After a while, I came to realise how the hate for the beach was connected to being in a swimsuit and not being able to cover his body. He was looking absolutely fine and he was gorgeous. However, he thought he was ugly and fat and he didn’t want people to see him.

I thought he was beautiful and didn’t see a need to be insecure. We’ve discussed this so many times, but I wasn’t able to convince him to believe otherwise.

So one day, I took his phone and made a note: “I am beautiful”. I’ve set an alarm for this note everyday at 8 AM, so when he’d wake up, he needed to read the note and check the box in order to make it disappear. At first he thought this was stupid and it wouldn’t change a thing. However, I was so stubborn and convinced about this active learning, that I kept the note and let the alarm ring every single day.

Then, after months, maybe a year, I started noticing a change in his behaviour. He still isn’t the biggest beach fan, but when I ask him: “Do you think you’re beautiful?”, he can now say “yes”.

One should not be afraid of someones opinions

And that brings me to the last anecdote and I want to tell. It’s not so much about beauty, rather about insecurities on a broader level.

Last week I met up with a good friend of mine. She is doing her master’s in Spanish education. Therefore she needs to do a one year internship on two high schools, where she teaches the kids Spanish. And she told me that she’d already learned so much during the first semester. Not only from the books, but she especially learned a lot about herself. And I asked her: “What is the most important lesson you’ve learned so far?”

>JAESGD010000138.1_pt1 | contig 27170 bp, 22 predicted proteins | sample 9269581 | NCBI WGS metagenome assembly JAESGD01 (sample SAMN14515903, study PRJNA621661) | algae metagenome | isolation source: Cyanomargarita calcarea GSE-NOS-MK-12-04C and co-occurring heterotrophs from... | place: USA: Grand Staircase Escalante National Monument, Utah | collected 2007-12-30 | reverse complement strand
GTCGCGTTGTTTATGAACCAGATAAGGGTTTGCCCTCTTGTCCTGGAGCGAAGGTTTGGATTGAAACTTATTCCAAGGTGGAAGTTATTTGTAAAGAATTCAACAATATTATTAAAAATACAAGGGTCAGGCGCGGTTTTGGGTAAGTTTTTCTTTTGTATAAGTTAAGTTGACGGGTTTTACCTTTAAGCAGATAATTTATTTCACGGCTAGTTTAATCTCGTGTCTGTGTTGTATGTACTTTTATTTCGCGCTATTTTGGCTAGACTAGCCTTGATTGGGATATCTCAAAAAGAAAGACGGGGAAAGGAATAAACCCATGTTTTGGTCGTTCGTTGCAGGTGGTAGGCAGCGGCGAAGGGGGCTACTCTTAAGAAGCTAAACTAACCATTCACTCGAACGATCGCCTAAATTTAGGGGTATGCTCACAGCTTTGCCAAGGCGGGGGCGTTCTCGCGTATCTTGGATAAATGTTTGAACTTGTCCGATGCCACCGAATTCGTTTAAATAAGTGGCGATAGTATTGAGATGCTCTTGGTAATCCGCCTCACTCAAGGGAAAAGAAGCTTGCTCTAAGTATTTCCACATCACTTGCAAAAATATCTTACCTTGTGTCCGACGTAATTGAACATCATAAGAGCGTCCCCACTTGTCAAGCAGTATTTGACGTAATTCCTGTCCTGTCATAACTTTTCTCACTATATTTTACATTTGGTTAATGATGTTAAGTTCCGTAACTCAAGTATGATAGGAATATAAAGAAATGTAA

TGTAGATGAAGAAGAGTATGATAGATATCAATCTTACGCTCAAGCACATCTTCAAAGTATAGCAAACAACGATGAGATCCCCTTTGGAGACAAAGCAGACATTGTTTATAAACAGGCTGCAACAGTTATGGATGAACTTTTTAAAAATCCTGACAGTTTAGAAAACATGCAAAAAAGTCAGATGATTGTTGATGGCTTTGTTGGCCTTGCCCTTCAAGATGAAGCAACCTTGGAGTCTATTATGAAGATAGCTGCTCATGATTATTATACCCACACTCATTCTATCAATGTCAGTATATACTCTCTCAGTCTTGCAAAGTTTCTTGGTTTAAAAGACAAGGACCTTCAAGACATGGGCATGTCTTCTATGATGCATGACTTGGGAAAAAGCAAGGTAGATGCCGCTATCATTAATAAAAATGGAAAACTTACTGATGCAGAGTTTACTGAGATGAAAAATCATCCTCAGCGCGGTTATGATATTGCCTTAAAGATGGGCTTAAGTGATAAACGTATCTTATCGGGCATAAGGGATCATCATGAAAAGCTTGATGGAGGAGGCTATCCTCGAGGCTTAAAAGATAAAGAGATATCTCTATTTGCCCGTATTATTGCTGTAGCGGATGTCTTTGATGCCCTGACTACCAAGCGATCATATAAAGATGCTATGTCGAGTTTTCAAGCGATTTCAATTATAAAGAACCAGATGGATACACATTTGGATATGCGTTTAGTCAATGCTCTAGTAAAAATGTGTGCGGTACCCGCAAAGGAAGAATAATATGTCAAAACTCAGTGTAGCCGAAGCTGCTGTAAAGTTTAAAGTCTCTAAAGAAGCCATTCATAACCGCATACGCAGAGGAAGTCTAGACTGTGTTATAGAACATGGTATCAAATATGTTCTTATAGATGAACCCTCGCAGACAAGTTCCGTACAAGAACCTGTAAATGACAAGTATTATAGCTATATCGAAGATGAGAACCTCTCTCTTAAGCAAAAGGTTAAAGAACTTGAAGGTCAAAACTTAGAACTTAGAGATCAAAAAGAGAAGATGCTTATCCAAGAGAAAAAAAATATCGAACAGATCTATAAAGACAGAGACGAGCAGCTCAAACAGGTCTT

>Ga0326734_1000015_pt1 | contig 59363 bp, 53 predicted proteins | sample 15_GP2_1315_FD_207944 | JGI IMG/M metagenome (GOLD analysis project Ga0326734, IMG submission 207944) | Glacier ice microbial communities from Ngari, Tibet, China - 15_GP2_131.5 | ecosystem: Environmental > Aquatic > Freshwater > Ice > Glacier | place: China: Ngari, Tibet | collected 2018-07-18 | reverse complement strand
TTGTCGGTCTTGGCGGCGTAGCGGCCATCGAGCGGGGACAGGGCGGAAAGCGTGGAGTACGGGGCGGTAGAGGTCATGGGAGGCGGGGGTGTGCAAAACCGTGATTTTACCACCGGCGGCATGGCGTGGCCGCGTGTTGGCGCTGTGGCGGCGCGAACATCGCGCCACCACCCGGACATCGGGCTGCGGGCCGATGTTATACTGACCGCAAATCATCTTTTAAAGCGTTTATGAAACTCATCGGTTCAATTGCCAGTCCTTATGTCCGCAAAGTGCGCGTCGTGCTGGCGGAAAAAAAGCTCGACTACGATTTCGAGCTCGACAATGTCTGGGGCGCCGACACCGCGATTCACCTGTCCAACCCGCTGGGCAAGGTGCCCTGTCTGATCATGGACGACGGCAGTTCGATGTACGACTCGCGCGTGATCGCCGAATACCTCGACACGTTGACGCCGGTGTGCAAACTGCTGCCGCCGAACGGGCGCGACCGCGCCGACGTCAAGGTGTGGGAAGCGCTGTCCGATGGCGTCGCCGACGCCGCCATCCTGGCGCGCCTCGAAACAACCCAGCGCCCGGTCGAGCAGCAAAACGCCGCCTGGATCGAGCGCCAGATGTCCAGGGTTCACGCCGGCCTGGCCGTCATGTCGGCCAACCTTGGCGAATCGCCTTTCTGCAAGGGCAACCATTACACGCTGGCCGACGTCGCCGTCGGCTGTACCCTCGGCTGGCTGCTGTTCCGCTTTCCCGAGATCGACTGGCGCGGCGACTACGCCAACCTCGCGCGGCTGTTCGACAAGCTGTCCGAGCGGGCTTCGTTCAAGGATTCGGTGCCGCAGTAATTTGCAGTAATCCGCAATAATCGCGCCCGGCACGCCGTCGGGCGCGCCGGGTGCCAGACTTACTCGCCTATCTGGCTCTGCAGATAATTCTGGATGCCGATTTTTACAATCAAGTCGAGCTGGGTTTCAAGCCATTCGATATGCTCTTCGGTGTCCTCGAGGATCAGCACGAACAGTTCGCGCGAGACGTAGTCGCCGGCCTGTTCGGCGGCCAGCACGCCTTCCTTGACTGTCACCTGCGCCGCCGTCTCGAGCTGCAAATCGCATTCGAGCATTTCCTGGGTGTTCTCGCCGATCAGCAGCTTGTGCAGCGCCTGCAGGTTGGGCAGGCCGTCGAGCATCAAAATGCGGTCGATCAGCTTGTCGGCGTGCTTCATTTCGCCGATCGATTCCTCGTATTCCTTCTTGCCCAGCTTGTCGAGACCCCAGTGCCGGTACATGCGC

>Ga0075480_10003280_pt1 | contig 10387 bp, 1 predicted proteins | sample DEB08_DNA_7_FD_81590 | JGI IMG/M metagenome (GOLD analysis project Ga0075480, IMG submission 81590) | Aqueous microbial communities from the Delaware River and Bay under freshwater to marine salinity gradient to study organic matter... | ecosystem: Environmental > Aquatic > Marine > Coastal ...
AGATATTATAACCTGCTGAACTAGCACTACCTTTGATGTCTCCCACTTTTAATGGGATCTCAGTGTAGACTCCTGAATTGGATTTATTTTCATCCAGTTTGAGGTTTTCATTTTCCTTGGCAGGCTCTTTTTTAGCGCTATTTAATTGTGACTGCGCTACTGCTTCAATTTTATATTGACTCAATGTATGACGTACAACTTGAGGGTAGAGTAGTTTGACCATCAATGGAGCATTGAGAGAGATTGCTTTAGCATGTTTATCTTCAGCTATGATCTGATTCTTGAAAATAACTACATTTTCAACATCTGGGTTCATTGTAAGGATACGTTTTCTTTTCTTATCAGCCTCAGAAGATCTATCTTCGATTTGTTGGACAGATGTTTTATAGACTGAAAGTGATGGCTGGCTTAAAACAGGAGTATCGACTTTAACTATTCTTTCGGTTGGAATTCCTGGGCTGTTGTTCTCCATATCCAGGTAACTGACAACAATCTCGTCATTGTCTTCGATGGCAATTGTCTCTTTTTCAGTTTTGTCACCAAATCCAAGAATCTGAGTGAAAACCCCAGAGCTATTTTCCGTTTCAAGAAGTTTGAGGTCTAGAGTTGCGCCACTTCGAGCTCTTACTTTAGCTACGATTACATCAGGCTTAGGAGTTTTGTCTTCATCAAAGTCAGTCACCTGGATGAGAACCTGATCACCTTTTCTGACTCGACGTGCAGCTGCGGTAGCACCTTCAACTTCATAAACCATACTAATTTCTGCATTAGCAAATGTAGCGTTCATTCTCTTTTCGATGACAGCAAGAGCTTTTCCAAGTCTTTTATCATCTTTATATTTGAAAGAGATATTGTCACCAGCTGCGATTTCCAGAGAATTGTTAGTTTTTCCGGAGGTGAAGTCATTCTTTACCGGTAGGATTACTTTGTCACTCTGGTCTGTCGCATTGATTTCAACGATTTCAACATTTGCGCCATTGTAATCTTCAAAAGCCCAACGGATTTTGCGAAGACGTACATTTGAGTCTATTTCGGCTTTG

So she started telling.

Part of her internship is doing weekly reflections with her mentor. They would discuss what she could do better and what is going great. And during these conversations, my friend would continuously try to find out whether her mentor likes her or not. Of course, she didn’t ask it straight away, but with subtle insinuations.

One day, her mentor said: “I know what you’re doing, you want to know if I like you.” And my friend turned red and had to admit this. Then her mentor said: “Okay, but what happens when I don’t like you? Does that change anything about you? Does that suddenly become the truth?” Of course not.

What someone thinks of you does not become the truth about you. When someone dislikes you, it does not mean you’re a horrible person. When someone thinks you’re ugly, it does not become the truth.

That’s the most important lesson my friend has learned and it inspired me a lot. I’m very affected by what people think of me. I start doubting myself easily when someone criticises me. Yet, critique doesn’t become the truth, it’s just someone’s opinion on how one could do better (at least when it’s constructive criticism).

Accept yourself: you are enough

As I said before, insecurities do not disappear all of a sudden. It’s an active way of changing the way we think about ourselves. It takes a very long time. But then again, what is one year of learning to love yourself compared to hating yourself the rest of your life?

I hope this inspired you to learn more bout how to fight insecurities. When you need more inspiration, read one of my first blog posts on how to Balance in a fast moving world. Or check out this super helpful post on how to fight insecurities.

Note: I'm not a psychologist, I am just someone who loves to learn and loves to listen to others.